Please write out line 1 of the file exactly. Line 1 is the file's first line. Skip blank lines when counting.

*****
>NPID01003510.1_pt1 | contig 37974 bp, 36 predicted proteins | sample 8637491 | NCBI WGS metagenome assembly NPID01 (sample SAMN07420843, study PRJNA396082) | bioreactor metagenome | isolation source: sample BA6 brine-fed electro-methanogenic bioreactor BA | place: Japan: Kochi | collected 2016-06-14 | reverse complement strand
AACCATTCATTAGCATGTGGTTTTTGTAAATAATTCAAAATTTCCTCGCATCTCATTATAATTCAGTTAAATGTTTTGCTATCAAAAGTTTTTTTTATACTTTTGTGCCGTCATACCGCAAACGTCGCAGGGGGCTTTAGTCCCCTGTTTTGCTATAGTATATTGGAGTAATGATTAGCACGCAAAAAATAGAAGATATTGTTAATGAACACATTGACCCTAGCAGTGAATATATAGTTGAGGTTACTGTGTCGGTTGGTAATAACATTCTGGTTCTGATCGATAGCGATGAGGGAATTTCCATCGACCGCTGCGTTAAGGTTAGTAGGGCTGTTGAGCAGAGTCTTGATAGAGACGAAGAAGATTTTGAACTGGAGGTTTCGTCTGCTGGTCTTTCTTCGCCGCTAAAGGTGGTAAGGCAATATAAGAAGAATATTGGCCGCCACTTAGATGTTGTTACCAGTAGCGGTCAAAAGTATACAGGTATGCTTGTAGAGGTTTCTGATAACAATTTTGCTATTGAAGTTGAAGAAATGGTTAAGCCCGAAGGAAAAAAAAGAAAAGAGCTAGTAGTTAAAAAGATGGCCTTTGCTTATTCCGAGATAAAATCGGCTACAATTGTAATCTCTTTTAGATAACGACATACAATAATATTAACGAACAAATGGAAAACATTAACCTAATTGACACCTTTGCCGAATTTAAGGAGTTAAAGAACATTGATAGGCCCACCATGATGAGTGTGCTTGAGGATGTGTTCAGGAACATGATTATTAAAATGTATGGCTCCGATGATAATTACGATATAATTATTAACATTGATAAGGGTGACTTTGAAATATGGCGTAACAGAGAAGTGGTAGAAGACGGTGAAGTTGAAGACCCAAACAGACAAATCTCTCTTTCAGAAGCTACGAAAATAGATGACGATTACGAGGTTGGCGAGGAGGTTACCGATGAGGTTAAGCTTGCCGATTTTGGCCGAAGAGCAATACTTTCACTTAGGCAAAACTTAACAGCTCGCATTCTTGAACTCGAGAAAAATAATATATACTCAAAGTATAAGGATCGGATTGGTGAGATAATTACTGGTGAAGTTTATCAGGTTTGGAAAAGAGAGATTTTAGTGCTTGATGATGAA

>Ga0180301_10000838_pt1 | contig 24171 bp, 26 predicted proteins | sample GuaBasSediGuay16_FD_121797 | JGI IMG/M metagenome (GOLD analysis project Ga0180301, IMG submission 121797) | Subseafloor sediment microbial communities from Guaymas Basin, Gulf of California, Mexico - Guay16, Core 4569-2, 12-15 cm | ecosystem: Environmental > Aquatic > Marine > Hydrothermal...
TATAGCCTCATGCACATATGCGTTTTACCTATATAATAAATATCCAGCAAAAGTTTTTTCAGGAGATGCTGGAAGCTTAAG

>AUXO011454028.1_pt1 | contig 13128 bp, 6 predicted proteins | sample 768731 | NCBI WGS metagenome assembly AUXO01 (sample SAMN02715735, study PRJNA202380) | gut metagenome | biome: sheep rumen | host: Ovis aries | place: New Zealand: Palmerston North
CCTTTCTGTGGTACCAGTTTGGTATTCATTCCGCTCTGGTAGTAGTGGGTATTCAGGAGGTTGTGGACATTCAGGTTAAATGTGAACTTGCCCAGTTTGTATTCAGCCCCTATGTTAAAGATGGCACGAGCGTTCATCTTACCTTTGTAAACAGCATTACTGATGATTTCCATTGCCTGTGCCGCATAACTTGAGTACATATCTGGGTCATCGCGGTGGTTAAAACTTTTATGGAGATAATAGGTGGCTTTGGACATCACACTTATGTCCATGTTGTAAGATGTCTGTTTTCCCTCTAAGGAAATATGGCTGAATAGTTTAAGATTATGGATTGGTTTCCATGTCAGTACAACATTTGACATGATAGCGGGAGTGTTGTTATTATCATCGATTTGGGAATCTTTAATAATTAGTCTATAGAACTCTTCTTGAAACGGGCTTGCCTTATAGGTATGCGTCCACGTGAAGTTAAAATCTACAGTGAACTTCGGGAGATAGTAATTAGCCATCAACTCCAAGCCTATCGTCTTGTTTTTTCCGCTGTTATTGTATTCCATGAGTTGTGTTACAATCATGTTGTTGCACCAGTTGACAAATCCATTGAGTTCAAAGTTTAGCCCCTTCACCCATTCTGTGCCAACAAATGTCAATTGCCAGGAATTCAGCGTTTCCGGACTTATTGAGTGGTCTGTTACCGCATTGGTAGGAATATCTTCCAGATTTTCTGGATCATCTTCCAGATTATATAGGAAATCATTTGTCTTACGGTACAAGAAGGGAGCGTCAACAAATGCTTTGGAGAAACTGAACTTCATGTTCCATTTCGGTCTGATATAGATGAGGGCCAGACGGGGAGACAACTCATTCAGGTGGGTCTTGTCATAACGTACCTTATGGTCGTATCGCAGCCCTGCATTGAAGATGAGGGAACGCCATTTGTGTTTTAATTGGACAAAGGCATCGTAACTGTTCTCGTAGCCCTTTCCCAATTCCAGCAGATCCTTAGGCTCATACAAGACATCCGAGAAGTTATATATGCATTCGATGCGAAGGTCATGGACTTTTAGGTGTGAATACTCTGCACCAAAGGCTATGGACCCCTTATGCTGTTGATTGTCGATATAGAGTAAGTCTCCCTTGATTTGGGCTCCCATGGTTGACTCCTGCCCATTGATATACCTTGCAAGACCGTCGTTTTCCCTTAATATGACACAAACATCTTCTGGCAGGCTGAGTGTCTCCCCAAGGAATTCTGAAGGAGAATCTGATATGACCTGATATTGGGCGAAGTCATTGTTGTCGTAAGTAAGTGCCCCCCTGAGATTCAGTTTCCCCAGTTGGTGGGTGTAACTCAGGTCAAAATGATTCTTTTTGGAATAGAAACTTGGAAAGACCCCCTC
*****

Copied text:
>NPID01003510.1_pt1 | contig 37974 bp, 36 predicted proteins | sample 8637491 | NCBI WGS metagenome assembly NPID01 (sample SAMN07420843, study PRJNA396082) | bioreactor metagenome | isolation source: sample BA6 brine-fed electro-methanogenic bioreactor BA | place: Japan: Kochi | collected 2016-06-14 | reverse complement strand